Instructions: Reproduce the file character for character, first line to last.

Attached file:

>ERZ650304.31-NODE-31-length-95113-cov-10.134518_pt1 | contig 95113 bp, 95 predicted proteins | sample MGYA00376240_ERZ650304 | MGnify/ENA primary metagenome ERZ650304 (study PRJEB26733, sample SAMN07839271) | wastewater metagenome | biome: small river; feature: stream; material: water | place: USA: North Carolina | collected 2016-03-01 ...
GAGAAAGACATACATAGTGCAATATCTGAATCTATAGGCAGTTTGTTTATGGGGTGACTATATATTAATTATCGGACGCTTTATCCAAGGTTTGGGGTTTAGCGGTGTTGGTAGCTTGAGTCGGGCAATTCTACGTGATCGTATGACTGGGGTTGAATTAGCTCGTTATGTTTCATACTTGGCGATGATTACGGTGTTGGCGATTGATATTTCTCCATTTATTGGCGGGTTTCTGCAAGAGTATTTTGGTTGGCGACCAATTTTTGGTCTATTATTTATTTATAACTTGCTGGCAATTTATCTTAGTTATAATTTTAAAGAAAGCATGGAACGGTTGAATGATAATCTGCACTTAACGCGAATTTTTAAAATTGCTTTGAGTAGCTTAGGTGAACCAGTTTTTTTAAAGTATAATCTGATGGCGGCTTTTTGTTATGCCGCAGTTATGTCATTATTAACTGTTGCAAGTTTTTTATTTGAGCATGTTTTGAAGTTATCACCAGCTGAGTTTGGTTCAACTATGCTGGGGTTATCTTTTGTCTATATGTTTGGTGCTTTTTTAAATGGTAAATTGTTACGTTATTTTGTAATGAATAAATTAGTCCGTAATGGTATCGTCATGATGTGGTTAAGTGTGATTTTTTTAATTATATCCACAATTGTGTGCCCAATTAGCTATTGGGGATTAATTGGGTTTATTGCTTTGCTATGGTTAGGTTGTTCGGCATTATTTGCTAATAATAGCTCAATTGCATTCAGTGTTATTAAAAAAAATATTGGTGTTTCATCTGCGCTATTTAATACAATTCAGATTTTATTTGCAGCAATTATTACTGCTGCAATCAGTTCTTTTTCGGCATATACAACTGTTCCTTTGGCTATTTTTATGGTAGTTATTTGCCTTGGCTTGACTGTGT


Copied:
>ERZ650304.31-NODE-31-length-95113-cov-10.134518_pt1 | contig 95113 bp, 95 predicted proteins | sample MGYA00376240_ERZ650304 | MGnify/ENA primary metagenome ERZ650304 (study PRJEB26733, sample SAMN07839271) | wastewater metagenome | biome: small river; feature: stream; material: water | place: USA: North Carolina | collected 2016-03-01 ...
GAGAAAGACATACATAGTGCAATATCTGAATCTATAGGCAGTTTGTTTATGGGGTGACTATATATTAATTATCGGACGCTTTATCCAAGGTTTGGGGTTTAGCGGTGTTGGTAGCTTGAGTCGGGCAATTCTACGTGATCGTATGACTGGGGTTGAATTAGCTCGTTATGTTTCATACTTGGCGATGATTACGGTGTTGGCGATTGATATTTCTCCATTTATTGGCGGGTTTCTGCAAGAGTATTTTGGTTGGCGACCAATTTTTGGTCTATTATTTATTTATAACTTGCTGGCAATTTATCTTAGTTATAATTTTAAAGAAAGCATGGAACGGTTGAATGATAATCTGCACTTAACGCGAATTTTTAAAATTGCTTTGAGTAGCTTAGGTGAACCAGTTTTTTTAAAGTATAATCTGATGGCGGCTTTTTGTTATGCCGCAGTTATGTCATTATTAACTGTTGCAAGTTTTTTATTTGAGCATGTTTTGAAGTTATCACCAGCTGAGTTTGGTTCAACTATGCTGGGGTTATCTTTTGTCTATATGTTTGGTGCTTTTTTAAATGGTAAATTGTTACGTTATTTTGTAATGAATAAATTAGTCCGTAATGGTATCGTCATGATGTGGTTAAGTGTGATTTTTTTAATTATATCCACAATTGTGTGCCCAATTAGCTATTGGGGATTAATTGGGTTTATTGCTTTGCTATGGTTAGGTTGTTCGGCATTATTTGCTAATAATAGCTCAATTGCATTCAGTGTTATTAAAAAAAATATTGGTGTTTCATCTGCGCTATTTAATACAATTCAGATTTTATTTGCAGCAATTATTACTGCTGCAATCAGTTCTTTTTCGGCATATACAACTGTTCCTTTGGCTATTTTTATGGTAGTTATTTGCCTTGGCTTGACTGTGT